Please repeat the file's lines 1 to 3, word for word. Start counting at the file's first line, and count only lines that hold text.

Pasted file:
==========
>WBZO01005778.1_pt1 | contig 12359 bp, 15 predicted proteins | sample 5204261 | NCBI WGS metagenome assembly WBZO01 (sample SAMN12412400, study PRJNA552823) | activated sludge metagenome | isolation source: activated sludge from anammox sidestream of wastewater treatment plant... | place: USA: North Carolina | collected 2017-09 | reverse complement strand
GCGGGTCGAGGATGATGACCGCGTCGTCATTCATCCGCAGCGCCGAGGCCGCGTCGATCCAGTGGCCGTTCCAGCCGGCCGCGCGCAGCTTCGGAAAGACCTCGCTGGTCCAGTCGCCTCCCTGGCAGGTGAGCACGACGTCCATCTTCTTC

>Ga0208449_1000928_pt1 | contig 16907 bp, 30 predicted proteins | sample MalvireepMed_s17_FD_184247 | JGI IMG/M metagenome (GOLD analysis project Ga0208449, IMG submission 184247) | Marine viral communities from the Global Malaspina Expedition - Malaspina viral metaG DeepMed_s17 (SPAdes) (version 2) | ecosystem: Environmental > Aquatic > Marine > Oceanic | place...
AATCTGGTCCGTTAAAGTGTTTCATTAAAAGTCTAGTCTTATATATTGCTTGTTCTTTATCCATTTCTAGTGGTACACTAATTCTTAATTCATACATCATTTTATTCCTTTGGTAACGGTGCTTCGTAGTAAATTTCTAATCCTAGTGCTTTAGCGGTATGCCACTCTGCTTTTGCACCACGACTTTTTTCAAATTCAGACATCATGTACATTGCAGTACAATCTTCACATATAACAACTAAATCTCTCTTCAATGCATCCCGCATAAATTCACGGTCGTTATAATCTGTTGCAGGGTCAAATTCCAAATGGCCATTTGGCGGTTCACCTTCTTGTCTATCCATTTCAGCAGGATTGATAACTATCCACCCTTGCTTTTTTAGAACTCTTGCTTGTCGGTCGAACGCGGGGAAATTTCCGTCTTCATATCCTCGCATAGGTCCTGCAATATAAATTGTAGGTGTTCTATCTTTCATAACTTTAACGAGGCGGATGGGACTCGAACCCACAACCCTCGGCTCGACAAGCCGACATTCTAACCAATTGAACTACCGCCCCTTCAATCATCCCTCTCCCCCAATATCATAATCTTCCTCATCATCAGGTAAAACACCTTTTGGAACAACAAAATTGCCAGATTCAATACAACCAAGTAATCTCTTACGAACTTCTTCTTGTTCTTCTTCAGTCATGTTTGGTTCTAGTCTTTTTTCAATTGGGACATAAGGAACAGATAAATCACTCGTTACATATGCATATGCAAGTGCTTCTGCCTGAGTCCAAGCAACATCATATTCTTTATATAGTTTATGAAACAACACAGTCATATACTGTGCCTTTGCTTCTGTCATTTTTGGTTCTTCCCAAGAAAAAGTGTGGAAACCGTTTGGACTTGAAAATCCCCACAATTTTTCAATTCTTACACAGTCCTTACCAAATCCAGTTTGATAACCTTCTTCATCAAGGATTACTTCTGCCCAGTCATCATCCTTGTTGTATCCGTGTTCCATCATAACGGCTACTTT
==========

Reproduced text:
>WBZO01005778.1_pt1 | contig 12359 bp, 15 predicted proteins | sample 5204261 | NCBI WGS metagenome assembly WBZO01 (sample SAMN12412400, study PRJNA552823) | activated sludge metagenome | isolation source: activated sludge from anammox sidestream of wastewater treatment plant... | place: USA: North Carolina | collected 2017-09 | reverse complement strand
GCGGGTCGAGGATGATGACCGCGTCGTCATTCATCCGCAGCGCCGAGGCCGCGTCGATCCAGTGGCCGTTCCAGCCGGCCGCGCGCAGCTTCGGAAAGACCTCGCTGGTCCAGTCGCCTCCCTGGCAGGTGAGCACGACGTCCATCTTCTTC

>Ga0208449_1000928_pt1 | contig 16907 bp, 30 predicted proteins | sample MalvireepMed_s17_FD_184247 | JGI IMG/M metagenome (GOLD analysis project Ga0208449, IMG submission 184247) | Marine viral communities from the Global Malaspina Expedition - Malaspina viral metaG DeepMed_s17 (SPAdes) (version 2) | ecosystem: Environmental > Aquatic > Marine > Oceanic | place...